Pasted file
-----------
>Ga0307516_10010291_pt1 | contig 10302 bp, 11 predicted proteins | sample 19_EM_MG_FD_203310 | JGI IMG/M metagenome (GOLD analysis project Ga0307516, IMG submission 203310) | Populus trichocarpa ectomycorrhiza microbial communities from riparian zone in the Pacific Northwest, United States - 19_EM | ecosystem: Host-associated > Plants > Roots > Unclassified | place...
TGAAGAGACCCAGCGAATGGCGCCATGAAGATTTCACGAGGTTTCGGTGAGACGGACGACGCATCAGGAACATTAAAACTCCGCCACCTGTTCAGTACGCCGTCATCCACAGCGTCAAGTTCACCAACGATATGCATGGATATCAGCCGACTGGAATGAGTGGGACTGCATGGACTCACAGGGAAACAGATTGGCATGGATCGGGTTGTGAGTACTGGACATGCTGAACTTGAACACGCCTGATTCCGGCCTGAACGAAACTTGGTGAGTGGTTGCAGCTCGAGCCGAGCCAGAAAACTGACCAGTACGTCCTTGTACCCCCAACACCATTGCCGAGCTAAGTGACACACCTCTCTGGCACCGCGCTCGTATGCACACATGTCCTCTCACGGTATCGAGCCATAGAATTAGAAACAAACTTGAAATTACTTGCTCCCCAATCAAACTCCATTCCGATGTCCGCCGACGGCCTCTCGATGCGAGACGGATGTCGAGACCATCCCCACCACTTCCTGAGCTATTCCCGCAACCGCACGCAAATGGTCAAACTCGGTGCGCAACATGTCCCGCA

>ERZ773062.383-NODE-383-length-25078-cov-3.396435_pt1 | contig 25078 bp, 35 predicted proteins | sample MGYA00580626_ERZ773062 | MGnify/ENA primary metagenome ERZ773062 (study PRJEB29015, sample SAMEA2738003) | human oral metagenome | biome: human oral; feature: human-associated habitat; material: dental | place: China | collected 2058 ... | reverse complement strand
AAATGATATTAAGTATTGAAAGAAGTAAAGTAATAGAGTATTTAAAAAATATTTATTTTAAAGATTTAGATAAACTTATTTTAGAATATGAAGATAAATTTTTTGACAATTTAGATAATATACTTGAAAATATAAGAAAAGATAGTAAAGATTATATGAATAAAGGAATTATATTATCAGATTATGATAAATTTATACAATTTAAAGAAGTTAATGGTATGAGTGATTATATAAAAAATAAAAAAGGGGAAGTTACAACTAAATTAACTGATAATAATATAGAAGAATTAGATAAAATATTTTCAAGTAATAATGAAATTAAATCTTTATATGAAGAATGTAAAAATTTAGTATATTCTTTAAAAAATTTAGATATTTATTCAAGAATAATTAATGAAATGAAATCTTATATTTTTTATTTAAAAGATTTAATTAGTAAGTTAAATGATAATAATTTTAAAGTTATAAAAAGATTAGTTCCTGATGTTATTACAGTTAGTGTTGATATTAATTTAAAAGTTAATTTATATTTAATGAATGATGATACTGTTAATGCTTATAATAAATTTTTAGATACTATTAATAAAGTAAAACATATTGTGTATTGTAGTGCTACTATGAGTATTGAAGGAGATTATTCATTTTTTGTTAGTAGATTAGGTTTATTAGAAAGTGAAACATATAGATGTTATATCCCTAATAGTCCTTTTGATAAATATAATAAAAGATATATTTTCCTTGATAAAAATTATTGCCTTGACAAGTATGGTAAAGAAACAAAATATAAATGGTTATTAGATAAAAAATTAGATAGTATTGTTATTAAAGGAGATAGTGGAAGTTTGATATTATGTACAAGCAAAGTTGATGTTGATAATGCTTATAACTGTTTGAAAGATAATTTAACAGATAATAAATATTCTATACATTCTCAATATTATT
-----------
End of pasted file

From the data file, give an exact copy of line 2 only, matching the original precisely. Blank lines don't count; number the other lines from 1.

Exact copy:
TGAAGAGACCCAGCGAATGGCGCCATGAAGATTTCACGAGGTTTCGGTGAGACGGACGACGCATCAGGAACATTAAAACTCCGCCACCTGTTCAGTACGCCGTCATCCACAGCGTCAAGTTCACCAACGATATGCATGGATATCAGCCGACTGGAATGAGTGGGACTGCATGGACTCACAGGGAAACAGATTGGCATGGATCGGGTTGTGAGTACTGGACATGCTGAACTTGAACACGCCTGATTCCGGCCTGAACGAAACTTGGTGAGTGGTTGCAGCTCGAGCCGAGCCAGAAAACTGACCAGTACGTCCTTGTACCCCCAACACCATTGCCGAGCTAAGTGACACACCTCTCTGGCACCGCGCTCGTATGCACACATGTCCTCTCACGGTATCGAGCCATAGAATTAGAAACAAACTTGAAATTACTTGCTCCCCAATCAAACTCCATTCCGATGTCCGCCGACGGCCTCTCGATGCGAGACGGATGTCGAGACCATCCCCACCACTTCCTGAGCTATTCCCGCAACCGCACGCAAATGGTCAAACTCGGTGCGCAACATGTCCCGCA